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5 Advantages of Brick & Mortar Over E-Commerce

There are countless articles about how e-commerce has it all over traditional brick-and-mortar businesses. Sure, e-commerce has expanded the retail business, but that does not mean that location marketing doesn’t have significant benefits. For wholesalers and retailers with limited inventory, there are some places where the brick-and-mortar business excels over e-commerce. When location and personal brand reputation are at stake, that’s when brick-and-mortar has the edge.

The Problem With A Middleman

Whether you manage it yourself or use a third party like Amazon, having an internet sales department adds another step to the retail transaction. In the business world, we call these intermediaries. Using an intermediary dilutes the control that you have over your product. Take the extreme case of a street vendor. This sole owner has total latitude over pricing. If he likes your face, he can cut you a deal. If he is down to one item then he can up the price because it is in demand. Using an intermediary outside of your brick-and-mortar business removes that ability to rapidly readjust your price point.

Brand To Face

Millions of consumers simply do not trust online purchasing and report feeling more comfortable giving a credit card at a physical location. Oftentimes this is due to a simple lack of knowledge on how to shop safely online. It is more difficult to establish brand trust without the benefit of a building in which people can browse and meet with salespeople. An online presence cannot compete with meeting the founder and owner face-to-face. Generally, this can only happen at the place of business.

The Problem Of Surplus

Online shopping means being part of a world market. At first blush, it may seem like selling one thousand shoes is better than selling one hundred until you think through the logistics; Where do you store your stock until it sells? How much does that warehouse cost? But at some point you need to have a physical product and the ebb and flow of the surplus will prove incredibly important to your bottom line. A small brick-and-mortar establishment allows you the ability to physically control your stock, redefining price points for surplus items. This can also be true for a small internet store, but a lot of businesses choose the route of e-commerce based on the potential for high sales volume.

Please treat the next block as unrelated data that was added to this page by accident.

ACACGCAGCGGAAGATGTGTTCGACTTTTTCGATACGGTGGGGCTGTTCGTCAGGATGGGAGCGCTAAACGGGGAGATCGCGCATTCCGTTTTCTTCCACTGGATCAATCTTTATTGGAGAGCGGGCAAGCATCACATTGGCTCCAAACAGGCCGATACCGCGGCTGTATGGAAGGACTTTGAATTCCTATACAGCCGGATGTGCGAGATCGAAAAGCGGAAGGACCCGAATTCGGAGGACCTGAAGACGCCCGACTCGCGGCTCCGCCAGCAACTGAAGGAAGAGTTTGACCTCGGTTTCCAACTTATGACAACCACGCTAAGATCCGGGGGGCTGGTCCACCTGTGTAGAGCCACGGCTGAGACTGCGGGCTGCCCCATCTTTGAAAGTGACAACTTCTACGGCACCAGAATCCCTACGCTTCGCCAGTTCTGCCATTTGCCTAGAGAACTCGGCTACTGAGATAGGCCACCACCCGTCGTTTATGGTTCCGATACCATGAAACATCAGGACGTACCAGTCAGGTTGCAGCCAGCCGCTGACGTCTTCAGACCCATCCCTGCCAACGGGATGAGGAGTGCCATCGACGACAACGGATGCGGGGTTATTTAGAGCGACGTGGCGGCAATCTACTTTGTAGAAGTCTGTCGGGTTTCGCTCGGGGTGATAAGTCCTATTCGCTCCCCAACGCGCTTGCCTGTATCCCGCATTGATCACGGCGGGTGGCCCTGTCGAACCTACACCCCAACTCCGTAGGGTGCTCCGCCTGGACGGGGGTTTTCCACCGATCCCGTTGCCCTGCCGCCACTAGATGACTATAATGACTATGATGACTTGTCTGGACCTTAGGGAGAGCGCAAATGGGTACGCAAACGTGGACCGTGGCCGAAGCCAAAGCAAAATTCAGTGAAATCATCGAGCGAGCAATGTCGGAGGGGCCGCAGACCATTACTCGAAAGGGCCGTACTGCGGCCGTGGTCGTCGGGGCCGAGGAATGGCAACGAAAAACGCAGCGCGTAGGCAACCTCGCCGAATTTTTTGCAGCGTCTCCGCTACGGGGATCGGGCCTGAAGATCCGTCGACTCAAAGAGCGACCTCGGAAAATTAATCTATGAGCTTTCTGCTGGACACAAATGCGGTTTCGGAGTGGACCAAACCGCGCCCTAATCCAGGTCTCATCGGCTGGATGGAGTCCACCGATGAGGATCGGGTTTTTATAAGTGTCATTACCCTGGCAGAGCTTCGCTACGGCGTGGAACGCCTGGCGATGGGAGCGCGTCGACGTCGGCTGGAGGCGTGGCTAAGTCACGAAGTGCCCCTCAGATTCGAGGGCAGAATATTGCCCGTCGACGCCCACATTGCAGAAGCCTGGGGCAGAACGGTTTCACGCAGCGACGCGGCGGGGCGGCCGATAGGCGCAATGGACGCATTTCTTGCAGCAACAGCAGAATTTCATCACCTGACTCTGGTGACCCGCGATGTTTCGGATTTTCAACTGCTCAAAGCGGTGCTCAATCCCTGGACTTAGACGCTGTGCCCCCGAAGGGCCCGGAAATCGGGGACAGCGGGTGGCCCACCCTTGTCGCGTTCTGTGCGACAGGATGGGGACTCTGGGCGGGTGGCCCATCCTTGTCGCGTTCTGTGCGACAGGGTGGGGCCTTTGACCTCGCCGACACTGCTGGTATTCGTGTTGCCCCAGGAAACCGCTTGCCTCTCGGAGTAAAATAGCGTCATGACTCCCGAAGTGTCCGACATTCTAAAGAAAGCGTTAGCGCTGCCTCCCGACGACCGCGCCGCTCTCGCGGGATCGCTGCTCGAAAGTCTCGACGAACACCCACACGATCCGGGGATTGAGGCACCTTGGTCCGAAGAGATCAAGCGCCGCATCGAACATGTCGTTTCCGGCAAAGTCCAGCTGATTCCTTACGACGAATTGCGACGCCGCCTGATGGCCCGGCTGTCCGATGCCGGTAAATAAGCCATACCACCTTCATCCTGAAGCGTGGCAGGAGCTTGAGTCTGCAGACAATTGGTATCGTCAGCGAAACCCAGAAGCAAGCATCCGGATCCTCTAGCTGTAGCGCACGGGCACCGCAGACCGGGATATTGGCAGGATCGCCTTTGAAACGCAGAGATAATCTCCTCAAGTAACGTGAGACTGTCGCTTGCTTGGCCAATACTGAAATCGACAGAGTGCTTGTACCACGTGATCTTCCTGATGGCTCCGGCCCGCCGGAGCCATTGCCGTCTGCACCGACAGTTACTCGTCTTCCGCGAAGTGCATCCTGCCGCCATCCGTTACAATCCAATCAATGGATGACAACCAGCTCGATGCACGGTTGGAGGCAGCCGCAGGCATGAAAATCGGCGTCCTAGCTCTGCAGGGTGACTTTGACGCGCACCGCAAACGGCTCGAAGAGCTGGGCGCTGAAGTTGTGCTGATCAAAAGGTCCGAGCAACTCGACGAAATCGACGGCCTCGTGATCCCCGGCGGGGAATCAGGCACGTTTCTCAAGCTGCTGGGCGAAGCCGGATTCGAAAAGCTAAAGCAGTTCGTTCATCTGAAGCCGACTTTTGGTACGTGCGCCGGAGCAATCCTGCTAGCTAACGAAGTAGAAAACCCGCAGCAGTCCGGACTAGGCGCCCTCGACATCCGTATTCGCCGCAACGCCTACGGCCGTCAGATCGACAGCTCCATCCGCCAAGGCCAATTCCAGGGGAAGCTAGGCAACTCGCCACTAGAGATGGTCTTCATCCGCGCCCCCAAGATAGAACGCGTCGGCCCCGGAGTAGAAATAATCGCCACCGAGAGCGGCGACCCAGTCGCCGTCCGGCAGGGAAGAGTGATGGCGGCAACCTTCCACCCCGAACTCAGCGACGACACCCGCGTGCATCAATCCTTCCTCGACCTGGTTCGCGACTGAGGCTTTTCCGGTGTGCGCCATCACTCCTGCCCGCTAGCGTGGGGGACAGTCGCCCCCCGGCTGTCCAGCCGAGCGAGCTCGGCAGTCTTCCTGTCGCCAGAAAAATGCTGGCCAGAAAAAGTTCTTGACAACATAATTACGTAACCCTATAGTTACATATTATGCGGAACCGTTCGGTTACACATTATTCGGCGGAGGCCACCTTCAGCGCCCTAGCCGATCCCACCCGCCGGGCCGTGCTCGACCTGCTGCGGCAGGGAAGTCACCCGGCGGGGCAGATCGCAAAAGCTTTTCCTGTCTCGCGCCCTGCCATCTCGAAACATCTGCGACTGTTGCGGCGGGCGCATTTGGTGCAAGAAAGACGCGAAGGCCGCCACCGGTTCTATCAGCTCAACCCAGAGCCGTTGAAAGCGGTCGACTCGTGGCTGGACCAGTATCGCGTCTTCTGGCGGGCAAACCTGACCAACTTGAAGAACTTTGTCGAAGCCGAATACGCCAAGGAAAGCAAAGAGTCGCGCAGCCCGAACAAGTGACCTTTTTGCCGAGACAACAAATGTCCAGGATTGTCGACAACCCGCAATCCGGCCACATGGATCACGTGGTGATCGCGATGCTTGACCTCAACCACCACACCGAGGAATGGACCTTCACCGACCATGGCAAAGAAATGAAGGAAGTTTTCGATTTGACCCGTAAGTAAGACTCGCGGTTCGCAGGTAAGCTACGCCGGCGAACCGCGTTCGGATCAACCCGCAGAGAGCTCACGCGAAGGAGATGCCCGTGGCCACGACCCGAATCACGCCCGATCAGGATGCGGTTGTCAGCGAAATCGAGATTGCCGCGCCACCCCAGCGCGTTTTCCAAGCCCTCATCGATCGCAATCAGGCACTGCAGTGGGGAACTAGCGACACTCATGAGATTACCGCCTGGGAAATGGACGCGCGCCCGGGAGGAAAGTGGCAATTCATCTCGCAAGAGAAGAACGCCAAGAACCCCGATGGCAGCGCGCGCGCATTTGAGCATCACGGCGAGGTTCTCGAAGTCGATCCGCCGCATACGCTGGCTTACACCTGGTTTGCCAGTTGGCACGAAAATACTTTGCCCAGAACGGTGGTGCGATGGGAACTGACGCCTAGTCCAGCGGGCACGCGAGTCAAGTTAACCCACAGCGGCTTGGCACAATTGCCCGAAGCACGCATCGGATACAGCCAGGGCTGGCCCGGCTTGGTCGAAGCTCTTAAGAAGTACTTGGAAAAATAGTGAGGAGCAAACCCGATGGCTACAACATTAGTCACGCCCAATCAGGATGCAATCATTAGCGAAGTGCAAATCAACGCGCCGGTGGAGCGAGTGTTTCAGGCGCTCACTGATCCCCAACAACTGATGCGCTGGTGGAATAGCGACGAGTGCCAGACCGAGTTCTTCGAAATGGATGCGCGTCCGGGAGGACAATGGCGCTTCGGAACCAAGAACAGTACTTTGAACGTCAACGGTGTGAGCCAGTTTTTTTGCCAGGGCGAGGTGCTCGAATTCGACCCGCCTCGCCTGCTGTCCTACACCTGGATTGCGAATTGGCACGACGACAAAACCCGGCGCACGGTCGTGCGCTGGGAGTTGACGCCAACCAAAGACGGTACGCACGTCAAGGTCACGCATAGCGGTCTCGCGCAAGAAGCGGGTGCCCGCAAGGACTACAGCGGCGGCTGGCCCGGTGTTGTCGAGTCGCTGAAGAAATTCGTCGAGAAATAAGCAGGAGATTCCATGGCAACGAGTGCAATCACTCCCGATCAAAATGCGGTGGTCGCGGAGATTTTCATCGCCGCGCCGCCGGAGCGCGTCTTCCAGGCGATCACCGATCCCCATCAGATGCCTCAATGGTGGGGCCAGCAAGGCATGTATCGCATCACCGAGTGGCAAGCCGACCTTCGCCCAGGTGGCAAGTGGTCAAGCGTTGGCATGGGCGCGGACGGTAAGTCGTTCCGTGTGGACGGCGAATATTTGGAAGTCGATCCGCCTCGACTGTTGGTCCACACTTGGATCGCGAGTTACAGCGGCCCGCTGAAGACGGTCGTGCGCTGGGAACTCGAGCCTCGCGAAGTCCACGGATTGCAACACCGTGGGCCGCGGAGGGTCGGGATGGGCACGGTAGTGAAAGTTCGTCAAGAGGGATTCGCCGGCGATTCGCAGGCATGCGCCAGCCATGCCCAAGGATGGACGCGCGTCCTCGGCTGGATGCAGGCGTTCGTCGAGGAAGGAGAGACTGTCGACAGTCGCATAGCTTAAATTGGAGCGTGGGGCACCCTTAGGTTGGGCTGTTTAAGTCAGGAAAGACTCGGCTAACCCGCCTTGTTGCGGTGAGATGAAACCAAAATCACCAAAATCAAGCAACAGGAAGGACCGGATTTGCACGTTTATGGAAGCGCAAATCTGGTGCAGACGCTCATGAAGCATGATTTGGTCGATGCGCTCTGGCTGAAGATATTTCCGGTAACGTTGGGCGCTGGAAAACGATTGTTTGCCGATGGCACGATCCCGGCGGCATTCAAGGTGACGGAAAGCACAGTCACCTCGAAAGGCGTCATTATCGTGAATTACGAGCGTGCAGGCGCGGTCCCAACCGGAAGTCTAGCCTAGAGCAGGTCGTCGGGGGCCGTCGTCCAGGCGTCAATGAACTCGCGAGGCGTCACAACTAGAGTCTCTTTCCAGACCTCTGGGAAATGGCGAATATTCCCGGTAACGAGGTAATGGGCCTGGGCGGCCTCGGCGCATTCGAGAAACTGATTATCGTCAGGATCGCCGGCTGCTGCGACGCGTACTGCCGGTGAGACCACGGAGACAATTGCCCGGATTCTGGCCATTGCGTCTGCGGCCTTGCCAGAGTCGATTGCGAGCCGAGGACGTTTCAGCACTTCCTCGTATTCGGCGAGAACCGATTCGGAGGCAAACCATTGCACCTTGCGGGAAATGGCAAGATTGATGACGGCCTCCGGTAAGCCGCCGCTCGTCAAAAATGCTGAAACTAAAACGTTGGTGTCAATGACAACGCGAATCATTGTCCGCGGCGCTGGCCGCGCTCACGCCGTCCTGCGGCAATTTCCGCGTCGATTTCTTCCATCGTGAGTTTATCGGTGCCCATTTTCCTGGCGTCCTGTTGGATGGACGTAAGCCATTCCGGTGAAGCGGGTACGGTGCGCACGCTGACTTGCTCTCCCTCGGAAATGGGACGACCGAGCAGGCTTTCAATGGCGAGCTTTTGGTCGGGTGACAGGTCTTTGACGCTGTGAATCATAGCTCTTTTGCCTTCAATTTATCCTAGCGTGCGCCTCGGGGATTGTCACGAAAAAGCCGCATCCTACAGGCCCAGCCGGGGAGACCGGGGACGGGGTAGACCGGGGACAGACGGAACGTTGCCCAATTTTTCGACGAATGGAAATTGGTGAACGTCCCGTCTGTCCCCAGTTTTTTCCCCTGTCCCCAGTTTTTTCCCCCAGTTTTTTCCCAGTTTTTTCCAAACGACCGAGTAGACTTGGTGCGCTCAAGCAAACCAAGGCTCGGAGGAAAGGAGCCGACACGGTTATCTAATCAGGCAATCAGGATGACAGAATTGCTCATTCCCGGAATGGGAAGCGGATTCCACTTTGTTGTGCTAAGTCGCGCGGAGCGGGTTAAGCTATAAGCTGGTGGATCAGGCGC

The Problem With Twitter

The world of social media marketing is not all wine and roses. Reputation management is a lot of work and most business owners do not enjoy it and end up ignoring the importance of a solid online brand. This can destroy a business. Because brick-and-mortar companies depend on local marketing, building an online reputation can take a backseat, so when a customer is unhappy with the brand, there is an opportunity to talk it out in person; a huge benefit of the mom-and-pop model, as It is scientifically harder to speak poorly of a person when you’re looking him or her in the eye.

Big Competition

Being part of a world market means that everyone can be a customer. It also means that everyone can be a competitor. If your brick-and-mortar company has a rural, geographically focused marketing base then it would be a bad idea to invite competition from all over the world. Simply focus your marketing efforts on your customer base.

 

Contributed by Paul Reyes-Fournier, who has served as the chief financial officer for social service organizations, churches and schools. He created his own marketing firm, RF Media. Paul holds a BS in physics and an MBA.

Photo Provided by SocialMonster.org with permission to use. 

 


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